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בס"ד

Short Sermons.

No. II

By a Moralising Layman

My Dear Readers:

The text selected for the subject of my observations on this occasion, you will find in Job 5:7.

“Yet man is born unto trouble as the sparks fly upward.”

In my last, I made allusion to the necessity of a reformation in the native defects of our moral nature, in order to afford us any assurance of true religion; and I called upon you most seriously to institute a searching investigation into the true state of your hearts, that you might detect those blemishes which were silently, but surely corrupting you, withdrawing you from all manner of food, and alluring you to an intimacy with every species of evil. It is my sincere hope, that my remarks may have had some effect in awakening in a slight degree your reflection to the importance of the subject. And here, I would take occasion to say, that in commending these remarks to your attention, I do so with the deepest humility, conscious of their imperfections; and resting my claim upon your consideration, solely on the merit, that the labour I perform is in your behalf, and the service that I render is to result to your benefit. Asking then your kind and lenient judgment, let me be heard “for the sake of my cause.” In this number, it is my intention to speak of the afflictions which are common to our existence in this sphere; and to offer you a few thoughts; to which their contemplation has given birth. The theme is one that I hope will prove equally interesting to all; for when we look around us, we can find no exemption from these dispensations of Providence; and it has been an inducement to select it, because it is my wish to avoid any charge of partiality or invidiousness in the choice of my subjects or the tendency of my remarks.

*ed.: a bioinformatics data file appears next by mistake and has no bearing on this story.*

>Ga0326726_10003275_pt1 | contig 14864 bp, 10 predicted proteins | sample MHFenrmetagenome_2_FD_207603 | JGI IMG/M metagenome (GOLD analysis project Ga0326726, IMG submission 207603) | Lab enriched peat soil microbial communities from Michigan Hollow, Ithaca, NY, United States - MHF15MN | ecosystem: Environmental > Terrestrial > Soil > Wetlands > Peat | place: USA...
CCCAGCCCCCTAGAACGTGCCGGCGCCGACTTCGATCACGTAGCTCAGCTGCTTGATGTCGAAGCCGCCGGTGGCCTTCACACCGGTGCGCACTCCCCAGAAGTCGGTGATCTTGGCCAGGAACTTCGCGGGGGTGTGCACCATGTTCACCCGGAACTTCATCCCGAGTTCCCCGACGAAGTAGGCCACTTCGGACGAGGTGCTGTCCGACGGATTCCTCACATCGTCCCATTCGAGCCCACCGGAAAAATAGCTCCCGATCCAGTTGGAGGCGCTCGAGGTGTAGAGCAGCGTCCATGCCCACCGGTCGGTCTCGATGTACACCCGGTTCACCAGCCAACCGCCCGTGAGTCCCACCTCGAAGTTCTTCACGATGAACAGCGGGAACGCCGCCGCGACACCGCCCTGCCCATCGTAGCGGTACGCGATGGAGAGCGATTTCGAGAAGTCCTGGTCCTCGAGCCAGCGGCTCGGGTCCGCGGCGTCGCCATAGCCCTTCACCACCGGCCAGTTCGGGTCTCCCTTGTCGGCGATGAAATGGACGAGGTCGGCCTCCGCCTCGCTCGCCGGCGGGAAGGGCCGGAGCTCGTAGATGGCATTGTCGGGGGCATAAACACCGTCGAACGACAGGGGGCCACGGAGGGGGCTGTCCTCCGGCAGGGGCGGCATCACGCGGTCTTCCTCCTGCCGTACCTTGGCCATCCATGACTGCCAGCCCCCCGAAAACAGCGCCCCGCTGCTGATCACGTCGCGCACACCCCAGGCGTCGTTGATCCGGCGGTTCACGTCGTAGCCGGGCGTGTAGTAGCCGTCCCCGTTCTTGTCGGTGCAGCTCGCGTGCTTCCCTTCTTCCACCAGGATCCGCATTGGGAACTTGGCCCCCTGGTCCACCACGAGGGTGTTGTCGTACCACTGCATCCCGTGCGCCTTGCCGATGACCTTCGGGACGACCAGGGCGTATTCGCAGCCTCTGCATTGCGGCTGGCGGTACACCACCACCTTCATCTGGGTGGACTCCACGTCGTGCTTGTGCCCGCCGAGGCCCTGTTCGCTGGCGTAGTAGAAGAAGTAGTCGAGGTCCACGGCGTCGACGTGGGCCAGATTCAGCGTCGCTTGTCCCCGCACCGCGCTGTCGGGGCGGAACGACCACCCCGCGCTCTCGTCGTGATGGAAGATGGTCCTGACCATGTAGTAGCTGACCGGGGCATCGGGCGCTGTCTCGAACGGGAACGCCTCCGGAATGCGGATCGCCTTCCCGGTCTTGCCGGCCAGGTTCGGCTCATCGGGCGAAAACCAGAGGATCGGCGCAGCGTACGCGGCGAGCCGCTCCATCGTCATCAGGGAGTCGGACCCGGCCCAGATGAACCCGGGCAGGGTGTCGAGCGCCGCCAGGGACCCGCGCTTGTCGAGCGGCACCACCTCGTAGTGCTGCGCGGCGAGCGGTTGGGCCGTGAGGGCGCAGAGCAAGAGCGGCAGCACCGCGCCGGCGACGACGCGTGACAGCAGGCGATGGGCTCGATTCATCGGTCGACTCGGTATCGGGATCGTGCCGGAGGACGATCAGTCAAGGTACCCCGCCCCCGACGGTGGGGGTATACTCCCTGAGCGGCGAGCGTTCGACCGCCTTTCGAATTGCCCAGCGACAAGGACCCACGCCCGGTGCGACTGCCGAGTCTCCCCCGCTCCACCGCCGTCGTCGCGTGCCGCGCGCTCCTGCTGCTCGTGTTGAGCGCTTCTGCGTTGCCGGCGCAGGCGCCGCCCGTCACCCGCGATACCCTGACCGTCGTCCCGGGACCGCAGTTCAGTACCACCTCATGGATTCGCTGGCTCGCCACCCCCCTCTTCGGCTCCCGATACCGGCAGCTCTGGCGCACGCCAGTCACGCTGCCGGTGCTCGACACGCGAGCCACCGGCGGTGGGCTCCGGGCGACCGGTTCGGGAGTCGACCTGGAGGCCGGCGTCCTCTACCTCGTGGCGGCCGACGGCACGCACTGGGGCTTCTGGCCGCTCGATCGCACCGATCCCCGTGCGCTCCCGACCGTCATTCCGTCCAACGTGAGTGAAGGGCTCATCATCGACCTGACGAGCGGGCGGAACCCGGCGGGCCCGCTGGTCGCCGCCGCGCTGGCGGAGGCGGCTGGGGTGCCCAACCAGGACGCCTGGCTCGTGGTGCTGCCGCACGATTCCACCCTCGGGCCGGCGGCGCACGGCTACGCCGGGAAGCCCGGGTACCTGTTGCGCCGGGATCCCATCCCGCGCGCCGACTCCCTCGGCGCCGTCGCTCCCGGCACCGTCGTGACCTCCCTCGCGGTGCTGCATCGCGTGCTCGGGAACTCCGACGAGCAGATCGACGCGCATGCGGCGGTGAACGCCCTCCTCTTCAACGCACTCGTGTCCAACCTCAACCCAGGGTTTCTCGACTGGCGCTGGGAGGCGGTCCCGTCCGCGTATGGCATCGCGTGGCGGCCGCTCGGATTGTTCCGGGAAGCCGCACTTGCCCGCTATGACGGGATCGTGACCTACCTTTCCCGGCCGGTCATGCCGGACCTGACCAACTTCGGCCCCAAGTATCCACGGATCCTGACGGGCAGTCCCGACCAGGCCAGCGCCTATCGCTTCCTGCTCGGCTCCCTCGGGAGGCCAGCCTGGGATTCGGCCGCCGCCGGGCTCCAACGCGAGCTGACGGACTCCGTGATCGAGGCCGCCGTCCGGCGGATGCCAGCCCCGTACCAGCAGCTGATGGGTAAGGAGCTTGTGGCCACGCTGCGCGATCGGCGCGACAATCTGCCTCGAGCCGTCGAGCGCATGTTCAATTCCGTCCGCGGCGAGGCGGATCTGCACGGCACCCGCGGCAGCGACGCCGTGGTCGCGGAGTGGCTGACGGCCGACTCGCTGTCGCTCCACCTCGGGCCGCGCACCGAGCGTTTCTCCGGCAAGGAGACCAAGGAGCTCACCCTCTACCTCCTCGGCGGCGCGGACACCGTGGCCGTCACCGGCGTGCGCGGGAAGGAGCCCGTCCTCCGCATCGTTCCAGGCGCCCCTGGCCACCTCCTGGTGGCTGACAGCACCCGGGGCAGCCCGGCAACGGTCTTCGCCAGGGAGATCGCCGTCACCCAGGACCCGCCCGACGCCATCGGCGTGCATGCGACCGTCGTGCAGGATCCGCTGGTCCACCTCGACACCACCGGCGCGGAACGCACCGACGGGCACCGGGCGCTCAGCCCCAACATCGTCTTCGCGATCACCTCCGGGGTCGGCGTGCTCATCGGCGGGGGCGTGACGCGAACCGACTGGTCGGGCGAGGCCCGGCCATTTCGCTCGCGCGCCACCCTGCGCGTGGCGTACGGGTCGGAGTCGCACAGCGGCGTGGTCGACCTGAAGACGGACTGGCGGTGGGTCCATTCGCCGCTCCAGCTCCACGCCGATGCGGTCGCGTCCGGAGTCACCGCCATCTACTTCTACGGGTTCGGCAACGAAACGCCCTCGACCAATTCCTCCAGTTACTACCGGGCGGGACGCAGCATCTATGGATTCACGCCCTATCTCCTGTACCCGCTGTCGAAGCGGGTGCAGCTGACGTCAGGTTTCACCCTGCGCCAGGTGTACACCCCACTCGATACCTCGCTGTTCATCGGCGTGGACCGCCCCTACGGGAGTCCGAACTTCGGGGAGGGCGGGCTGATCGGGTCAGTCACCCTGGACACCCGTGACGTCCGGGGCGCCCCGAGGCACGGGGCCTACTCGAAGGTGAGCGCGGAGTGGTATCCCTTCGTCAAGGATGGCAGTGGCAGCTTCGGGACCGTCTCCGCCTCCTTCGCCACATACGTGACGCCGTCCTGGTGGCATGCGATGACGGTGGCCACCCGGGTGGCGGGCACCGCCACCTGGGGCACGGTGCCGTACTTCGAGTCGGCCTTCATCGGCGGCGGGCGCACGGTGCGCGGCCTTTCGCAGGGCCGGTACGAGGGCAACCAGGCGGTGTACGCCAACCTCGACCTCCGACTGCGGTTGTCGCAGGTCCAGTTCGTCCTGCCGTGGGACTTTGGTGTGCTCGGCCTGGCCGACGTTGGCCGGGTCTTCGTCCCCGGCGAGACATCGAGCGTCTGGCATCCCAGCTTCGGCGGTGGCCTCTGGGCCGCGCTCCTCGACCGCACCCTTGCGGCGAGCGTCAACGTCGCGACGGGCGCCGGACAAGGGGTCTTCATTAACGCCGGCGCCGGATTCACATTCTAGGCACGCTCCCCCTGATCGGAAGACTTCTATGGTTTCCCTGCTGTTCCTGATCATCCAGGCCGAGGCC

Perhaps, the first thought which strikes our attention in the contemplation of this subject, is the apparent diversity with which it has pleased God to cast the lot of our fellow-beings in this world. There are some who appear to have been born to the enjoyment of every good, whose existence from the cradle to the grave is passed apparently amidst every happiness and pleasure, who having lived ignorant of the pain of an ungratified wish, when at last called from earth to heaven, have to our mortal view appeared as if realizing in the highest degree all the bliss which mortality is experiencing. On the other hand, we have beheld those with whom misfortune has ever seemed a twin-sister, accompanying infancy, youth, adolescence, and old age, until the shroud alone has severed the bond of companionship. They have formed plans, only to see them perish in the execution; they have entertained hopes, only to know them not realized; they have felt desires, only that they might experience the agony of never having met with gratification. Such are two extremes of the condition of mortality; but perhaps the most numerous portion of our race find life interspersed with good and evil, joy and sorrow, and behold their moments flit rapidly away, in alternate rapture or dismay:— regarding too lightly the first, too deeply the last. We are prone also to judge hastily as to the existence of both these feelings; and experience teaches us, that we must search very deeply into the recesses of the heart, if we would seek to know true happiness or unfeigned sorrow. It is not always the possession of riches that constitutes wealth; nor the fulness of health that indicates strength; nor a crowd of acquaintances that evinces esteem; the poor that is content, is richer than the rich that feareth the day of poverty; the feeble that has faith is stronger than the muscular man that disbelieves, and the humble individual owning true merit, has sincerer friends than the wealthy, surrounded by the baseness of cringing sycophancy. Thus, too, the outward presentation of sorrow is not always a certain evidence of grief, and we find that all of us “have that within which passeth show.” We must not, therefore, judge the world, by external appearances, else we should do unto others, as also to our own judgment, great injustice. Improprieties which we now condemn, might have some extenuation offered for them; and perhaps, could we know all, much that we now applaud would call for censure. “Forbear to judge, for we are sinners all.”